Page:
Cornering Copper

Cas Piancey
6 min readFeb 17, 2021

There’s generally one event that comes to mind when people think of individuals attempting to corner a commodities market: the famous Hunt Brothers and the unraveling of Silver Thursday.

But starting only a short while after that, a young man named Yasuo Hamanaka would attempt to accomplish a similar feat, and, over the course of seven years, he would similarly fail.

Let’s talk about Mr. Copper.

The Early Days

Yasuo Hamanaka, or “Mr. Copper.”

Yasuo Hamanaka begins his copper career working for one of the oldest and most prestigious corporations in Japan: Sumitomo Group. Sumitomo was established in 1615 by a Buddhist monk (Sumitomo Masatomo) and as soon as it was incorporated began mostly functioning as a copper refining and smelting business. Sumitomo’s guiding principles are as follows:

I guess gratitude and trustworthiness are subjective.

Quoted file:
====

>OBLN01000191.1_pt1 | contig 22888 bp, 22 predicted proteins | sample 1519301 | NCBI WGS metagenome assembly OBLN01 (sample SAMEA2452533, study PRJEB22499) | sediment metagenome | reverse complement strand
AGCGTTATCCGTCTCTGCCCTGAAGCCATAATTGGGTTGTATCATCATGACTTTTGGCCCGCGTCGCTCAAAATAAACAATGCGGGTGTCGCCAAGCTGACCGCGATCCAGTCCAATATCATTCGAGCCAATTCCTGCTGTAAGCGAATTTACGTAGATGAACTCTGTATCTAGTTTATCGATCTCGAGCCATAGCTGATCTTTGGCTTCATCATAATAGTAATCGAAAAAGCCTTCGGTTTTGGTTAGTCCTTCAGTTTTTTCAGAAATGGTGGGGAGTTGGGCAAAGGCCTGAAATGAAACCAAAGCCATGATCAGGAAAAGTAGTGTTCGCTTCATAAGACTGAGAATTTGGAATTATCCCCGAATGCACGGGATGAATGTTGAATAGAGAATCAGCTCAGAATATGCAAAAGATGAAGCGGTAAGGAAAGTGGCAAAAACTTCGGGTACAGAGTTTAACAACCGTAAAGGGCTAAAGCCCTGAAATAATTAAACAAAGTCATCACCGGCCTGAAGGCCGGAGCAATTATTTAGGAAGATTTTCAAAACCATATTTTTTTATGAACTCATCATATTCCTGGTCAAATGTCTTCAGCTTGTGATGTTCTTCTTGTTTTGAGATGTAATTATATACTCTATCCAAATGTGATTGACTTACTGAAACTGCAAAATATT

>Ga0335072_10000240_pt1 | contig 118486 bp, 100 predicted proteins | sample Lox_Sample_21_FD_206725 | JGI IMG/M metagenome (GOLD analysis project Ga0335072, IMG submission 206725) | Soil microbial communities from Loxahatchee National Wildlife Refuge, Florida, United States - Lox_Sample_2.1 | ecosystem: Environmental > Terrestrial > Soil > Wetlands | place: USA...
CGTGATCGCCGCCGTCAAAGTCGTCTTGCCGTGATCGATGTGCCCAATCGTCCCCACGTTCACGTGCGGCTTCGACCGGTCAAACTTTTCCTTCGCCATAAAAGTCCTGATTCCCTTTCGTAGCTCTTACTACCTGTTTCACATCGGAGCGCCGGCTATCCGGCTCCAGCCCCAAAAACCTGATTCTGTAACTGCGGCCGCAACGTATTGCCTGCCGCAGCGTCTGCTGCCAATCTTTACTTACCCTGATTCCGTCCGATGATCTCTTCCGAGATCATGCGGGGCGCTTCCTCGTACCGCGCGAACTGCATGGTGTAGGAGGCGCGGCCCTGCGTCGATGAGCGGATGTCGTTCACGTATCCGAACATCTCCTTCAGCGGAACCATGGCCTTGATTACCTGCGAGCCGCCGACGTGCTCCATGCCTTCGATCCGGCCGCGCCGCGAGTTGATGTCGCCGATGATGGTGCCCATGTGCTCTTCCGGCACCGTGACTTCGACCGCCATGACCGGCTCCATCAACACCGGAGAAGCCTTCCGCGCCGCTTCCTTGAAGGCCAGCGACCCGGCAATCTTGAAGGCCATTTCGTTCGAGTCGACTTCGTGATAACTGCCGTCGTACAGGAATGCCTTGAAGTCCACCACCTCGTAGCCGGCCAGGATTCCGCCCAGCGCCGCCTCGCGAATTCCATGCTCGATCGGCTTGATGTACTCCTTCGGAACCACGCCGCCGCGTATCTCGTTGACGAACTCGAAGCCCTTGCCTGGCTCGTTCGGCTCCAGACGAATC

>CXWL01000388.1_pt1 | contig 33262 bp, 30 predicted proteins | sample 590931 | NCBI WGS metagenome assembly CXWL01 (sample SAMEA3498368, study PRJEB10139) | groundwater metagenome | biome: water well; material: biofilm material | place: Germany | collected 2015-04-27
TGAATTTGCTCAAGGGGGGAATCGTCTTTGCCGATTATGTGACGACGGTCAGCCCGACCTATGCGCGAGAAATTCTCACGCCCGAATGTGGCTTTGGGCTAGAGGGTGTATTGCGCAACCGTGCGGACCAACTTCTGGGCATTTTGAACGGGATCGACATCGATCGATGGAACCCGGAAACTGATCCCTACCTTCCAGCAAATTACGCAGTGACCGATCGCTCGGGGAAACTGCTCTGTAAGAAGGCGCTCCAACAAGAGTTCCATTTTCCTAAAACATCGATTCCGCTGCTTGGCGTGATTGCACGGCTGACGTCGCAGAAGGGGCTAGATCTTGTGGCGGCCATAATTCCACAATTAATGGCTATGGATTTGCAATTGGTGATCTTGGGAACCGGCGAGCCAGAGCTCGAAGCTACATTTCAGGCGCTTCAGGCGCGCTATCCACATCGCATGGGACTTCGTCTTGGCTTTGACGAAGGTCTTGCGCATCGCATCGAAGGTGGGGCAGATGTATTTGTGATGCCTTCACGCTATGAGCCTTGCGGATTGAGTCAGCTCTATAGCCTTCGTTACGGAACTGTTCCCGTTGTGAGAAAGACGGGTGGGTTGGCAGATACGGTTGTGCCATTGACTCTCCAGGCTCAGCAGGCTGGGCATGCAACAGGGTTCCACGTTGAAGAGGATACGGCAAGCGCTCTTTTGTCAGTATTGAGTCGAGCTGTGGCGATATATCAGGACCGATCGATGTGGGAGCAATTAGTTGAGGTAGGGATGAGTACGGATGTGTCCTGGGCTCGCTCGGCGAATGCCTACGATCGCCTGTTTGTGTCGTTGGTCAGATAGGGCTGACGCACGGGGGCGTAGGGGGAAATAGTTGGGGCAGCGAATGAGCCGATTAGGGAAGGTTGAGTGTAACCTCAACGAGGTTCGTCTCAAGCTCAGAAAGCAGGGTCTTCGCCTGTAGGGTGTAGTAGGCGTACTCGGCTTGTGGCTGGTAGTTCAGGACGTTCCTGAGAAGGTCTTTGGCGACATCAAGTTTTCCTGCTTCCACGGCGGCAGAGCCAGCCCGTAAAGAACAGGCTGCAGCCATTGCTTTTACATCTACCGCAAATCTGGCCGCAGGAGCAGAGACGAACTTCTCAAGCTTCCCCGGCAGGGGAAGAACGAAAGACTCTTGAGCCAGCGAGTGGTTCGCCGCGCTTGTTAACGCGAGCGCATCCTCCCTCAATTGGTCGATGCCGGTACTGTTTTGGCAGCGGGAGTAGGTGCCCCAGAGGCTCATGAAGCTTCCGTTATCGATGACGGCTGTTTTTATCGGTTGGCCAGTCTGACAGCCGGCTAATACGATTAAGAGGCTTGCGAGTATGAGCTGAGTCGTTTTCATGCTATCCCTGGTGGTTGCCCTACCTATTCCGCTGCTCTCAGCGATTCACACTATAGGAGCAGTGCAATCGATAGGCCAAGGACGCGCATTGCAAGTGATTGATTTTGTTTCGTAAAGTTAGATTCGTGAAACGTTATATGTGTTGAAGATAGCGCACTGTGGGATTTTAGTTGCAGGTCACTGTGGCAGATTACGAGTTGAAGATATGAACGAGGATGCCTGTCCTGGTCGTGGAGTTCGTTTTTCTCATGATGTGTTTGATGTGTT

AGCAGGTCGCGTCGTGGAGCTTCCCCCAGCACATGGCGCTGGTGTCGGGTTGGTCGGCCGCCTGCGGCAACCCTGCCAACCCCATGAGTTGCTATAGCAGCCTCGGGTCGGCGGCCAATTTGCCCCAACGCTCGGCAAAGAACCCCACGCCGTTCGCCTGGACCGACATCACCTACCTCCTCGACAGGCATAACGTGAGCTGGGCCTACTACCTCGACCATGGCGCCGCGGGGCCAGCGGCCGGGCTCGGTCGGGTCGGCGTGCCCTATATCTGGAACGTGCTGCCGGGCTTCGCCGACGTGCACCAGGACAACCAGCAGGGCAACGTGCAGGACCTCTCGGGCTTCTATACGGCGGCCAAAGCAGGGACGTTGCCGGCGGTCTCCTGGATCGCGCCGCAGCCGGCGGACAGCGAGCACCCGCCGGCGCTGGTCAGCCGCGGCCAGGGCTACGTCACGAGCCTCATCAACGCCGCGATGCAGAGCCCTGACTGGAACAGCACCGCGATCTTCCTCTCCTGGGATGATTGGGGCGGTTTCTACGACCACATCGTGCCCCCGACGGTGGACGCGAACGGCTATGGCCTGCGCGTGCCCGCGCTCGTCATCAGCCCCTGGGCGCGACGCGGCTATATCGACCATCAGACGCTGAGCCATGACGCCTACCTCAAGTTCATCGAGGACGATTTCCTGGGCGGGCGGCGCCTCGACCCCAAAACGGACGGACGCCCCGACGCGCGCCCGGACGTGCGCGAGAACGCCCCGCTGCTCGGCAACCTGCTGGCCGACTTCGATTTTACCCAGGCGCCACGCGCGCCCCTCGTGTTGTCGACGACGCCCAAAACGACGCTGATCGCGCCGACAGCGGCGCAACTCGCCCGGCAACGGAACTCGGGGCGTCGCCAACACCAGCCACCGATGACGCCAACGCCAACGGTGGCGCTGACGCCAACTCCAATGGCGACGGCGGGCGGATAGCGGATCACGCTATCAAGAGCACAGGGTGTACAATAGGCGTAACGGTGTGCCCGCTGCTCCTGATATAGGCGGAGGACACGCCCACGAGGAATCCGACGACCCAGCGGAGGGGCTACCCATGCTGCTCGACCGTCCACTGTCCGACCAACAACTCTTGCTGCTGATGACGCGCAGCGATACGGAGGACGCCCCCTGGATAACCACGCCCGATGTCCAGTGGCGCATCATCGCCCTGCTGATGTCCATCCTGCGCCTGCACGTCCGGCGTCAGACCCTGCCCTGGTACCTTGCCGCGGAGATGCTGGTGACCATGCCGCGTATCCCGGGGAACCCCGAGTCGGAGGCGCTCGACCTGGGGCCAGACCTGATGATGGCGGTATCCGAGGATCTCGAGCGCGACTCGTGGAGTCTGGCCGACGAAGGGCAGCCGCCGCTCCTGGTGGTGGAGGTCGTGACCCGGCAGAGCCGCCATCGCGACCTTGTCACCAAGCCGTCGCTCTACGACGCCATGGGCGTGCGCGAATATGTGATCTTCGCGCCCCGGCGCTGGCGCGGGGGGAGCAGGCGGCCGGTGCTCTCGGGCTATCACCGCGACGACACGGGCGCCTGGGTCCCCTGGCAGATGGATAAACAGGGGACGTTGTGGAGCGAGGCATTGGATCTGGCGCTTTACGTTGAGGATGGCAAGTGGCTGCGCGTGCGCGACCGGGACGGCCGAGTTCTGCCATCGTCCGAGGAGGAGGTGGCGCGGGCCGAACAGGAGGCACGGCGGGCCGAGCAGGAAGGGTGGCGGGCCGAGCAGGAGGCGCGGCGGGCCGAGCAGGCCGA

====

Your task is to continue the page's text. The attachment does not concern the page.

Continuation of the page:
After being hired for the copper physical settlement side of the Sumitomo trading desk, Hamanaka becomes known for his ruthless, successful trading practices. But there is a problem: despite being ruthless, Hamanaka’s trading is quite poor. He is already losing Sumitomo money and hiding it when he’s upgraded from being the head of physical copper settlement to the head of all copper trading — physical, futures, miners, everything.

A Plan is Hatched

As previously discussed in WorldCom and The Fraud That Was, most large-scale frauds don’t start out that way, but take one step in the wrong direction that subsequently compounds. In this case, the compounding problem was Hamanaka’s losing trades that he was hiding from his supervisors. He needed to win, and to win would require a hail mary the likes of which had rarely been seen.

So in 1989 he meets with a fellow copper aficionado, R. David Campbell, and they determine a way to game the copper market. Unfortunately for David, his employer at the time isn’t interested in the scheme, however, fortunately, there’s an easy solution: David Campbell will strike out on his own!

And so he does. In 1993 Campbell forms his own copper merchant company, called Global Minerals and Metals Corp. with the express intent and purpose of creating false demand for copper with his partner-in-crime, Yasuo Hamanaka.